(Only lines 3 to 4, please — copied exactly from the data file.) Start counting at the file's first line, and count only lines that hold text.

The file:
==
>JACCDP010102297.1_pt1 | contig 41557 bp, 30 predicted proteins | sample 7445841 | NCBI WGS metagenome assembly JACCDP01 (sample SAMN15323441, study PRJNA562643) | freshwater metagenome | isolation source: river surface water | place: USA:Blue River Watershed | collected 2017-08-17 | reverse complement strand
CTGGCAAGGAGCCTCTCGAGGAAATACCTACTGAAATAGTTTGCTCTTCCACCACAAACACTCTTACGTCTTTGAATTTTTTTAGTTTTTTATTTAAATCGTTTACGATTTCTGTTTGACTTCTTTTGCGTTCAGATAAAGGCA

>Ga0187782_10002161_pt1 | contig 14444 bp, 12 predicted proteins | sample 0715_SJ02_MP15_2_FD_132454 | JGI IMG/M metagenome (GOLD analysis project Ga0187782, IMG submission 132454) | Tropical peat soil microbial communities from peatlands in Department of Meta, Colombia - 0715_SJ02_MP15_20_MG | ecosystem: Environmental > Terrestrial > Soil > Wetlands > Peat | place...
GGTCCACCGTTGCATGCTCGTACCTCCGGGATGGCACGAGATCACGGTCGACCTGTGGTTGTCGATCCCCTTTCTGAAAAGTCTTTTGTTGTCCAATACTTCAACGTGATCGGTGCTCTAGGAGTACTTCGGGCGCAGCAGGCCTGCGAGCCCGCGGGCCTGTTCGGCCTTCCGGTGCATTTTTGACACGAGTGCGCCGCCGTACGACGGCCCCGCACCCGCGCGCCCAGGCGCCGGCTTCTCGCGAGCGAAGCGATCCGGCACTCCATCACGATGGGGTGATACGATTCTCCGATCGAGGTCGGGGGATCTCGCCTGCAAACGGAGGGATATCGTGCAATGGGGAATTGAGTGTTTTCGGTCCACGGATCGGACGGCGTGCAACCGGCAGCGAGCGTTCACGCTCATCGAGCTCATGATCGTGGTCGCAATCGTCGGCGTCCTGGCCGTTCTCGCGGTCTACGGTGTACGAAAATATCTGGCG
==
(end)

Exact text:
>Ga0187782_10002161_pt1 | contig 14444 bp, 12 predicted proteins | sample 0715_SJ02_MP15_2_FD_132454 | JGI IMG/M metagenome (GOLD analysis project Ga0187782, IMG submission 132454) | Tropical peat soil microbial communities from peatlands in Department of Meta, Colombia - 0715_SJ02_MP15_20_MG | ecosystem: Environmental > Terrestrial > Soil > Wetlands > Peat | place...
GGTCCACCGTTGCATGCTCGTACCTCCGGGATGGCACGAGATCACGGTCGACCTGTGGTTGTCGATCCCCTTTCTGAAAAGTCTTTTGTTGTCCAATACTTCAACGTGATCGGTGCTCTAGGAGTACTTCGGGCGCAGCAGGCCTGCGAGCCCGCGGGCCTGTTCGGCCTTCCGGTGCATTTTTGACACGAGTGCGCCGCCGTACGACGGCCCCGCACCCGCGCGCCCAGGCGCCGGCTTCTCGCGAGCGAAGCGATCCGGCACTCCATCACGATGGGGTGATACGATTCTCCGATCGAGGTCGGGGGATCTCGCCTGCAAACGGAGGGATATCGTGCAATGGGGAATTGAGTGTTTTCGGTCCACGGATCGGACGGCGTGCAACCGGCAGCGAGCGTTCACGCTCATCGAGCTCATGATCGTGGTCGCAATCGTCGGCGTCCTGGCCGTTCTCGCGGTCTACGGTGTACGAAAATATCTGGCG